In most ways, the state of retirement savings in America has been steadily improving over the past decade or so. There are a few factors that could be responsible for this -- for example, the financial crisis could have scared many people into saving more, auto-enrollment in employer plans is more common, and the stock market has performed exceptionally well.
However, it's not all good news. Here's a rundown of some of the more encouraging retirement statistics and trends in America, according to a report by Fidelity, and one that leaves a lot to be desired.
More people are participating in their employer's plans -- sort of
At first glance, it appears that participation in defined contribution (DC) retirement plans has increased significantly. Since the end of 2007, the average DC plan participation rate has risen from 64.2% to 69.5%. This includes plans such as 401(k)s, 403(b)s, and other similar qualified retirement plans.
However, there's more to the story. The primary reason for the increased participation is the surge in auto-enrollment features in retirement plans. In fact, the average participation rate in plans that don't have auto-enrollment features has dropped from 57.8% to a dismal 50.2% over the past decade. In other words, it appears that fewer Americans are choosing to participate, but most those who are auto-enrolled don't choose to opt out.
Savings rates have risen significantly
Here's some truly good news: Americans who participate in defined contribution plans such as 401(k)s through their employers are setting aside more money for their retirement. Since 2010, the average total contribution rate (including employer matching contributions) has increased from 11.8% of each employee's salary to 13.2%. Experts generally suggest a total savings rate of about 15% for a comfortable retirement, so it certainly appears that we're getting closer.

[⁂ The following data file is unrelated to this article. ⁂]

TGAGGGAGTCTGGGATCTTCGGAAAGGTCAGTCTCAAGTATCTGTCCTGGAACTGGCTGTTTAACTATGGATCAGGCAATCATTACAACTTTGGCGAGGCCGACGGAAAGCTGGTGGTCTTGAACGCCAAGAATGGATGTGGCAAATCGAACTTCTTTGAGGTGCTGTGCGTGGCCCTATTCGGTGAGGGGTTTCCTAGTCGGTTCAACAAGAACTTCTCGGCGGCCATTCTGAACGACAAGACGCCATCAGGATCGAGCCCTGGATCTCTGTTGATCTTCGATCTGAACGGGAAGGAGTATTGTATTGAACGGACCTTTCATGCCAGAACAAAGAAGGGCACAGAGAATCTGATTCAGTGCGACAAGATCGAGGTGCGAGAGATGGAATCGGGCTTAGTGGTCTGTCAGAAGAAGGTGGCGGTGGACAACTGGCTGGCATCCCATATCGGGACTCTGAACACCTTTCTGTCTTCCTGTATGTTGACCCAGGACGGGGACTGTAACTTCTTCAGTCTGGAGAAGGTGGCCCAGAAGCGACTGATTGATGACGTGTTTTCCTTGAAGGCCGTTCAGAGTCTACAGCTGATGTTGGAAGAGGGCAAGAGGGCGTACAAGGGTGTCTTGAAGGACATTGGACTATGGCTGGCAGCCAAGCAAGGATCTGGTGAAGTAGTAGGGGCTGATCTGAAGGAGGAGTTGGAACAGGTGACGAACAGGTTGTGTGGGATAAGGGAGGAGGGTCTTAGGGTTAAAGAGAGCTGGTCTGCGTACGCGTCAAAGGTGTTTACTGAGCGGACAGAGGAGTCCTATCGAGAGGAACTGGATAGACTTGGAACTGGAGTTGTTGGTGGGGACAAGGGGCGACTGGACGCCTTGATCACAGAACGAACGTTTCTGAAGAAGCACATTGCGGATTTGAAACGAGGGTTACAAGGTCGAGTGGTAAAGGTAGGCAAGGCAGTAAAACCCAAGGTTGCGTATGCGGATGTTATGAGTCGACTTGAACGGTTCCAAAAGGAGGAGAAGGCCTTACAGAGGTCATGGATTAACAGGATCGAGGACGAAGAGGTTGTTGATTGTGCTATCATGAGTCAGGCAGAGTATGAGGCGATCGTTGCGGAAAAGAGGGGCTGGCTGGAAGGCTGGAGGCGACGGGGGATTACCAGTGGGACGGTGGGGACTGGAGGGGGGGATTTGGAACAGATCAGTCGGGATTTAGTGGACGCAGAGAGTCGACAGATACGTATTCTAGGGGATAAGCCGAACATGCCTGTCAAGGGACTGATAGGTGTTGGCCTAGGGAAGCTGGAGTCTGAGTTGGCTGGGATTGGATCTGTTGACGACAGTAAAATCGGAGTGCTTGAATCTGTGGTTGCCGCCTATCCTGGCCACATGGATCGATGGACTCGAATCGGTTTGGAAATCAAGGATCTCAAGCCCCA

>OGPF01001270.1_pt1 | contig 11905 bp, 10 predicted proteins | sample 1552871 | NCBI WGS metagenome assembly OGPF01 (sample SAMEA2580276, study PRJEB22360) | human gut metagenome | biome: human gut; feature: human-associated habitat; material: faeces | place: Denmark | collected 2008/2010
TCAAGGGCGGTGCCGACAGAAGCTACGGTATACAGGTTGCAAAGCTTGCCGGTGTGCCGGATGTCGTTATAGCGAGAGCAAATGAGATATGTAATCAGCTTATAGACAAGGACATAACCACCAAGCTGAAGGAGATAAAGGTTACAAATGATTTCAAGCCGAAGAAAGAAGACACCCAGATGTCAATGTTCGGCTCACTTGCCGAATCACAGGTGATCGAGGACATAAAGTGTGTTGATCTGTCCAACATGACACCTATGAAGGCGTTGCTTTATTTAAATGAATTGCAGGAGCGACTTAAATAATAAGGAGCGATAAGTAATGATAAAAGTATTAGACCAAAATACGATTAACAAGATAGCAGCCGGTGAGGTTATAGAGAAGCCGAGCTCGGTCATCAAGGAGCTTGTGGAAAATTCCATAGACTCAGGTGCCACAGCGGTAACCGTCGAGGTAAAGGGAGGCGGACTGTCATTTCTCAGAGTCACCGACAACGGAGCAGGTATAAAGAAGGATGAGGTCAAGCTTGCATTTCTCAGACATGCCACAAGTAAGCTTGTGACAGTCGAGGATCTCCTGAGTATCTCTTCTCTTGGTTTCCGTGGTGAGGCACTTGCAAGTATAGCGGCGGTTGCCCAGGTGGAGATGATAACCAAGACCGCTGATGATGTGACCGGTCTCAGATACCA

Average balances are on the rise
The average American's defined contribution retirement plan has $102,900 in it, as of the end of 2018's first quarter. This is up by 17% since 2018 and is up by a staggering 62% over the past decade. And it's important to mention that this average is somewhat distorted by the generally lower contribution rates of auto-enrolled employees and people who are relatively new to their jobs. In fact, among participants who have been continuously investing in a defined contribution plan for 15 years or more, the average balance is $379,600 -- nearly four times the overall average.
To be fair, the majority of the recent increase (about 70%) can be attributed to the strong performance of the stock market. However, some is certainly thanks to the higher savings rates mentioned in the previous section.
Fewer people are taking loans from their plans
Another encouraging trend is fewer participants taking loans from their retirement plans. Over the past four years, the percent of participants with outstanding loans has fallen from 22.3% to 20.6%.
Like many financial planners, I have mixed feelings toward loans from 401(k)s and other retirement plans. While I'm generally not in favor of anything that jeopardizes someone's retirement savings, a loan can make sense in some circumstances. For example, it's tough to make the case that taking out a 401(k) loan at 5% interest to get rid of credit card debt at 24% interest is a bad idea. Just be aware that even though you're paying yourself back with interest, your retirement funds have higher return potential if they're left alone invested in your account.
One disturbing statistic
For the most part, all of the trends regarding employer-sponsored retirement plans in America seem to be heading in the right direction. Participation rates are up thanks to auto-enrollment, average savings rates are up, balances have risen substantially, and fewer people are choosing to borrow against their accounts.
However, there's one area with lots of room for improvement. When changing jobs, a staggering 35% of retirement plan participants are choosing to cash out their accounts.
As I've written before, this is perhaps the worst financial decision you can make regarding your retirement, especially when you're young. And that's who is the worst about cashing out -- the job-changing cash-out rate among 20- to 29-year-olds is 41%.
Think of it this way: Let's say that you have $20,000 in your employer's 401(k) plan when you decide to change jobs and that you are 30 years old. You'll have to pay tax and an IRS early withdrawal penalty, so assuming that you're in the 22% marginal tax bracket, your $20,000 would become just $13,600 after cashing out -- less if your state has an income tax.
On the other hand, if you were to leave the $20,000 invested in a properly allocated portfolio of stocks and bonds, it could grow to more than $213,000 by the time you're 65 and ready to retire. Would you rather have $13,600 now or more than 15 times that amount later on? Seems like a no-brainer to me.
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